As part of our new portrait competition, we're asking photographers about the allure of portraiture, how they connect with their subjects and the projects that influenced them the most.
This week we hear from London-based photographer Rosaline Shahnavaz.
In your view, what makes a compelling portrait?
I think there are so many elements to a compelling portrait. It could be the pose, the expression, the colours, the lines, the eyes. But I think what is most important to me is when a photograph captures someone’s essence.
How do you connect with your subjects and gain their trust?
Just like most relationships, trust is something that builds with time. When I edited my book Aleko, I had all my prints laid out in chronological order on my studio floor. It was fascinating to see the difference in my relationship with Aleko. There was a clear distance between us in the first photographs from when we had met up on Clapham Common. None of the photographs are close up, and her body language is rigid.
These are so different to the later and more intimate photographs of her. I wouldn’t have been able to capture these moments if I hadn’t kept revisiting Aleko and spending time getting to know her.
What attracts you to a potential subject?
I don’t think there’s a straight forward answer to this, maybe I subconsciously feel that photographing them might reveal an answer? Many things can leads to an attraction. It might be someone’s face, their story, their attitude, a habit, the way they smile. It could even be what I don’t know [about them] – I can’t always put my finger on it.
What makes you turn to portraiture over other genres?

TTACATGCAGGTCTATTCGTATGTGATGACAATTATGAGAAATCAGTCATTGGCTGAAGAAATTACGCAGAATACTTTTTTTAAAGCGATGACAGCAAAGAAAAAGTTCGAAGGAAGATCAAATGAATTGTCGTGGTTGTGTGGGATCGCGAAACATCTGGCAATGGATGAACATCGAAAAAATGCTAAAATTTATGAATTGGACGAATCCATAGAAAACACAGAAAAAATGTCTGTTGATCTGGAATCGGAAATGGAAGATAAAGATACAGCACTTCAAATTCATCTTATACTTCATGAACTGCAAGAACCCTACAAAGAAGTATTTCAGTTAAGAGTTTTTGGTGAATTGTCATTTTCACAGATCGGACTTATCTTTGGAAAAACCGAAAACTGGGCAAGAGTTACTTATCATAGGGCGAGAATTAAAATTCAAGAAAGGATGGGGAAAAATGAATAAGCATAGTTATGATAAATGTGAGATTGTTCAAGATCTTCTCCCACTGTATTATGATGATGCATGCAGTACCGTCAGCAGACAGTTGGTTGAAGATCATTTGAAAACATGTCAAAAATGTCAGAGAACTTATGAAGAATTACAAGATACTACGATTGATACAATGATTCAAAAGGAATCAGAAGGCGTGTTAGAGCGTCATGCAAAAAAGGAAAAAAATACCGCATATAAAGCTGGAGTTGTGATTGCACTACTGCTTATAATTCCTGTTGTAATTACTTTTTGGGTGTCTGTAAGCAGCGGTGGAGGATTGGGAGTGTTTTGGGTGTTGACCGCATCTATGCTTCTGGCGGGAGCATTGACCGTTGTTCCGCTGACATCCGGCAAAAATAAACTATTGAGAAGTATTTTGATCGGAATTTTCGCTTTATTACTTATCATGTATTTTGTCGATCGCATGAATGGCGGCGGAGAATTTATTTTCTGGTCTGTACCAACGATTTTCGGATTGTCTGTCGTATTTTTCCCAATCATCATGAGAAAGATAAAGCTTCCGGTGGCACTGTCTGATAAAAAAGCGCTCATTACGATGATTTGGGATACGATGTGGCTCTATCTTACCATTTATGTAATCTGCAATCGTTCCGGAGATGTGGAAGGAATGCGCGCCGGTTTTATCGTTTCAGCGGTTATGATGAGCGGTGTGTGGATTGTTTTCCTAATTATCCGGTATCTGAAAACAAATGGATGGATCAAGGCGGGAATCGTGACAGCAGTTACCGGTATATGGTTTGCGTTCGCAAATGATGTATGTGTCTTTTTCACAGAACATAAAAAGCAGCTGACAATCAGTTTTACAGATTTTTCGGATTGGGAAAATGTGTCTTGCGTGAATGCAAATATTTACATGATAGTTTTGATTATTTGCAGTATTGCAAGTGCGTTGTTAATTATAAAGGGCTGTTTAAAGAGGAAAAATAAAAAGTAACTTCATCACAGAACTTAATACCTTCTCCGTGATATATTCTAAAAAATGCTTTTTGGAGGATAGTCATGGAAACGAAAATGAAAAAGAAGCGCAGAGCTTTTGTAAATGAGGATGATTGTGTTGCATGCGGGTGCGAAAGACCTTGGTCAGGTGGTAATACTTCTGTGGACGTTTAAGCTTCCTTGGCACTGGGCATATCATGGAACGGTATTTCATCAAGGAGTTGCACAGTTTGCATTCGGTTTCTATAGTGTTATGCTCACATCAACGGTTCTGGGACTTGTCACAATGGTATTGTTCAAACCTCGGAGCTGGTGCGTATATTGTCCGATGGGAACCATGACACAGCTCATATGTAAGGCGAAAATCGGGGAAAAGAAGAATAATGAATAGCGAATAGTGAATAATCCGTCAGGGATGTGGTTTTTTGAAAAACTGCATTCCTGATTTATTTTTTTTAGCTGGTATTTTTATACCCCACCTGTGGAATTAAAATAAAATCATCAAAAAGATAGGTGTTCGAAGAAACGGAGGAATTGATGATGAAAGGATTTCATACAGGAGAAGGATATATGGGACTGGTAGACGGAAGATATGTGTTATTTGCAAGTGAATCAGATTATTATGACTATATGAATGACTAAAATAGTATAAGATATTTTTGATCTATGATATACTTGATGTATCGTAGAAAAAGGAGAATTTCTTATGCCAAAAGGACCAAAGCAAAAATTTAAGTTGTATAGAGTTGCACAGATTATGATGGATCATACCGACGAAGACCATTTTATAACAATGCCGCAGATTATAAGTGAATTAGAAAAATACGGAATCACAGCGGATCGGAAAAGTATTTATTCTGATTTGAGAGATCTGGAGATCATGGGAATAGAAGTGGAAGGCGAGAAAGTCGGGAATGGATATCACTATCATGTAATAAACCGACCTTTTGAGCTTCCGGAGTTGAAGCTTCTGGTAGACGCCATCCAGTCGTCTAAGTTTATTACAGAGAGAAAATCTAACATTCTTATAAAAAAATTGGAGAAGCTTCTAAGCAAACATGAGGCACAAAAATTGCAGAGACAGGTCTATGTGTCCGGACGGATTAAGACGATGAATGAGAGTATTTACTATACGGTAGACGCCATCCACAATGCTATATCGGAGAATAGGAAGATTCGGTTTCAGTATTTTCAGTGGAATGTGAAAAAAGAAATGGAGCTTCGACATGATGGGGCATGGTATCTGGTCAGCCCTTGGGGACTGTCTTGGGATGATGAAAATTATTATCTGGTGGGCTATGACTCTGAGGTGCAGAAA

I’m fascinated by people. I first got into photography by documenting my friends and my then boyfriend. I was more like a fly on the wall, obsessively photographing everything as it happened. I loved how I was able to portray my subjects, but I was even more compelled by what it said about mine and their relationship.
The great thing now is that people know my work and they trust me to take a good portrait. It doesn’t necessarily make it easier, particularly when a magazine gives you one hour to get a series of ‘intimate’ portraits with a total stranger. But you do what you can to make your sitter relax and open up. It can be challenging but it’s so fulfilling when you get it right.
When was the first time you became aware of photography?
As a child, I used to love leafing through my parents’ photo albums. I was particularly drawn to my father’s photographs of my mother that he had taken when they first met in Tehran in the 1980s. He actually passed down that SLR camera to me and that’s when I began to shoot. I couldn’t find the right battery to fit the camera, so it meant I quickly learnt about exposures and how to take my time to compose the perfect photograph through the lens.
I think this has always been important for me. Whilst many of my friends in my photography class would shoot excessively on a digital camera, I would take the time to really look at what I was photographing before firing the shutter.
What’s your favourite portrait or series that features British people? What do you think it says about Britain?
The first time I saw Diary by Corinne Day was a pivotal moment. It was probably my first photobook and though some photographs were overwhelming, the closeness of her snapshots really moved me. Despite the controversy, the influence of her work on the fashion industry and the art world is a reminder of Britain’s diversity and progressive attitude.
Find more of Rosaline’s work here.
Portrait of Britain is inviting photographers to submit images that reflect the unique heritage and diversity of our country and show the face of modern Britain.
Want millions of people nationwide to see your image? 100 winning portraits will be picked for the biggest public exhibition ever held, to be showcased on JCDecaux digital screens nationwide – enter Portrait of Britain 2017. Deadline: Monday 03 July 2017